Someone asked me today to describe the blog that I keep - what do I write about? What is its purpose? I considered the question carefully; it wasn't an easy one to answer. I read other blogs that have clear focuses: healthy eating, homeschooling, family diaries. I felt like my own blog was a conglomeration of so many things. Sometimes it's a diary for events in our lives. Sometimes it's an outlet for social or political issues. Sometimes it's a journal of personal feelings. Sometimes it's a recipe book. In the end I described it as "whatever touches my heart".
I am printing and binding each year of entries so that I have a collection of journals for my kids and grandkids. What has really touched me about keeping this blog is that it is about a journey. In the same way that C.S. Lewis' letters were able to reveal the transformation that took place within him year to year, I imagine that if one were to read the collection of my blog entries, they would be able to see the small thoughts and events that shaped me into who I became. I'm not sure at what age you "become" who you are. I know I look at adults older than me and have a definite idea of who they are, what they believe, what they stand for. Personally, I feel as though I'm starting a few paces down all the paths before me, wondering which ones I want to take. I've written about homeschooling and healthy eating and child-rearing and political involvement and arts and education and social issues. I've read and learned a lot. I love to hear both sides of the story - balance and understanding are definitely key to who I am now.
I read about education and talked to parents and kids who attend home school, private school, catholic school and public school. Although I didn't opt for homeschooling, as I thought I might when I started looking into it, the things I learned have definitely changed the way I will educate my kids.
I read about healthy eating. I was surprised to find myself much farther on the line of natural foods than I thought I would. I'm not all the way over, eating only organic, eschewing fast food, banning junk food. But I bake my own bread, don't generally buy prepared foods, and rarely buy snack foods. I am hoping to plant my own garden to grow my own vegetables. I am excited to can and preserve my own food. I don't feel radical, but in comparison I've been told that I am much farther on the natural foods side than most.
My child-rearing ideas have actually not changed all that much, despite the constant saturation in so many different methods. I'm a fairly moderate and easy-going mom. And I think much of my own philosophies stem from my own mother. She passed on to me the idea that kids need to be independent, that they will learn and grow best when they do their own discoveries. The one book that has most influenced me was Merrilee Boyack's "The Parenting Breakthrough". Everything she wrote resonated deeply with me, and as she also raised boys, I was inspired by her methods, and her results.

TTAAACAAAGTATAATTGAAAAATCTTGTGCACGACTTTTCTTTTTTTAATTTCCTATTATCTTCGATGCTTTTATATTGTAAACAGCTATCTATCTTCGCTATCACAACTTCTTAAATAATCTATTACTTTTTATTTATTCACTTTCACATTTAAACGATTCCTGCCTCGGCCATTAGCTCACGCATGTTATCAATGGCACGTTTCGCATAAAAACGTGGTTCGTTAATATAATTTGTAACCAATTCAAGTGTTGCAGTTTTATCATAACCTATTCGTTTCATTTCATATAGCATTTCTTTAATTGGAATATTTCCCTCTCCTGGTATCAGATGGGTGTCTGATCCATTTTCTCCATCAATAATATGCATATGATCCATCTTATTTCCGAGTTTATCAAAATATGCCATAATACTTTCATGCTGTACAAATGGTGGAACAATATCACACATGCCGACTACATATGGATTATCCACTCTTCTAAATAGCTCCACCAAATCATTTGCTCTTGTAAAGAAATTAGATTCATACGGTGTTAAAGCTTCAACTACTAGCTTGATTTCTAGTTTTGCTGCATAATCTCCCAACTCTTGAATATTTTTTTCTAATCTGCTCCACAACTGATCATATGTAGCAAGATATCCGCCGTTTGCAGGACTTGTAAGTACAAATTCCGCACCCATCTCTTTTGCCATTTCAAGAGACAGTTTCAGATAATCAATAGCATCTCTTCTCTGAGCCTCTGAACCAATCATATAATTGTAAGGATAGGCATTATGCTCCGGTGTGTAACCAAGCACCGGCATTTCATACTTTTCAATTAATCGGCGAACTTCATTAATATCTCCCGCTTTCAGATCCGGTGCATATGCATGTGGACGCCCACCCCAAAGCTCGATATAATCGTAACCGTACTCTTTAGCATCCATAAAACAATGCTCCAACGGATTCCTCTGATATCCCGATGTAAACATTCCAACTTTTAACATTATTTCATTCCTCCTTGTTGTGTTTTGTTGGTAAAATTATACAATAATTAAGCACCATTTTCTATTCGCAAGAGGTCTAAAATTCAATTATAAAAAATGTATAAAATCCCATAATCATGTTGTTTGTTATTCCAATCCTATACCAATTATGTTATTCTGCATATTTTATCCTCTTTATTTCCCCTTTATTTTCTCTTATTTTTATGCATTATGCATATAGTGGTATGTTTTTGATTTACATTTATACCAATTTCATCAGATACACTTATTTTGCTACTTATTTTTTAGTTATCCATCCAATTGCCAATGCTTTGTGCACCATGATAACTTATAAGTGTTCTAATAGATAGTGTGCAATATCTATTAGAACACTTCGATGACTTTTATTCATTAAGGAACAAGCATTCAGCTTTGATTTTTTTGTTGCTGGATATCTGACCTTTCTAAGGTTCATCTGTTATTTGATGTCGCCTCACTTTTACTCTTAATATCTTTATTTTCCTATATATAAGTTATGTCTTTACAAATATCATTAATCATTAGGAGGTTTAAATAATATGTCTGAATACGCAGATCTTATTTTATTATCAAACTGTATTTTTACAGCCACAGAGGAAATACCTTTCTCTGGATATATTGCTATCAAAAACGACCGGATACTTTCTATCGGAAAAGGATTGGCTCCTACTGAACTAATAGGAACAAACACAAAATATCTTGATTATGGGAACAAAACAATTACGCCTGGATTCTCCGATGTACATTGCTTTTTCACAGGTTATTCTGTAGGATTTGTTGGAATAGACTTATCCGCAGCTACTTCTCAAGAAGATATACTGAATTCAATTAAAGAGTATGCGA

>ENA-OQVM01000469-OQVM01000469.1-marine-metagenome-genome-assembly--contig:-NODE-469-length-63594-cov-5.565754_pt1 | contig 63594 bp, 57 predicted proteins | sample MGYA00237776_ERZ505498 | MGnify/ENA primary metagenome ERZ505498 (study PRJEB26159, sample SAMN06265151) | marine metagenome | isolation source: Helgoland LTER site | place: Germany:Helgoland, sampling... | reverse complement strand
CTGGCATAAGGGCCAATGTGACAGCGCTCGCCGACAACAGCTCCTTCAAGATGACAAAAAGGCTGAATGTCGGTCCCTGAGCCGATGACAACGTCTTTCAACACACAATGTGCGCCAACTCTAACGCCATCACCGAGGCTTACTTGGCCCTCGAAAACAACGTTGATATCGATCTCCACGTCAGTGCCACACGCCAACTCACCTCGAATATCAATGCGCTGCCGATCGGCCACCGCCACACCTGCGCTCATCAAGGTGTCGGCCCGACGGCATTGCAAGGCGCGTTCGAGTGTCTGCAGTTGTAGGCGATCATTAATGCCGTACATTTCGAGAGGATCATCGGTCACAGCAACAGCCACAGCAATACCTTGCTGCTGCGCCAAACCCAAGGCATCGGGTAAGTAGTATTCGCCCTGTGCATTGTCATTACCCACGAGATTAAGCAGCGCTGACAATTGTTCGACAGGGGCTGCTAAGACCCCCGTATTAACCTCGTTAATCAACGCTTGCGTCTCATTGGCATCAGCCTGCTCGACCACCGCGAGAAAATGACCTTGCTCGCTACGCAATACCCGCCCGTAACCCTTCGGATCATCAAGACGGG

My religious and spiritual ideas have widened. It is in this area that my passion for balance and understanding most overtly present themselves. I have seen so much division between the different sects, each willing to serve the "godless", and yet so frightened to interact with those of other faiths. I have a deep yearning to read and learn and converse and discuss with those of other faiths. I want to learn about Catholicism from a Catholic, Islam from a Muslim, Buddhism from a Buddhist. I want to unite with anyone who wants to make a difference in this capitalistic and self-centered world and really DO something about it. I think that if those whose focus is service and charity were to unite together we would be an unstoppable force for good. My own personal spirituality has deepened considerably as I find my firm footing in my faith. This is likely the most definitive of all my journeys.
Socially and politically I feel as though I am an infant. I feel unduly influenced by media and experts, swayed easily from one point of view to another by a powerful speaker. I yearn to retreat into a small-town, Amish-like existence, and yet struggle with the idea that I need to stand up and be a force for good against the negativity around me. I don't even feel like I've taken any steps in these areas, just wandering by all the paths and straining to see where they might lead.
I do feel that over the years, I have been humbled incredibly. The sureness of youth that appears as haughtiness has melted away. I recall a favourite children's book that describes the late teen/early 20s as being a time when everything is so obviously in black and white, but as one matures they more clearly see the world in the shades of gray it really is.
The one thing I've noticed about this blog is that I'm gradually shedding the impartiality I started with. I have a propensity to privacy, and ability express thoughts without betraying feelings. I've come to care less about the level of exposure of myself to others. Those who are reading this are friends and family, genuinely interested in who I am really, not just who I can present myself as. They may read much more about me than they would ever learn in person, but I am open to this level of nakedness, knowing that deep friendships come from sharing deep thoughts and feelings. And deep friendships are to be cherished in this increasingly detached world.
I'm not sure I would ever be the best one to look back on my journaling and judge the distance I've come or the paths I've taken. But I definitely sense a space from where I was and where I am. I'm grateful for this medium that will mean I have a record of my life.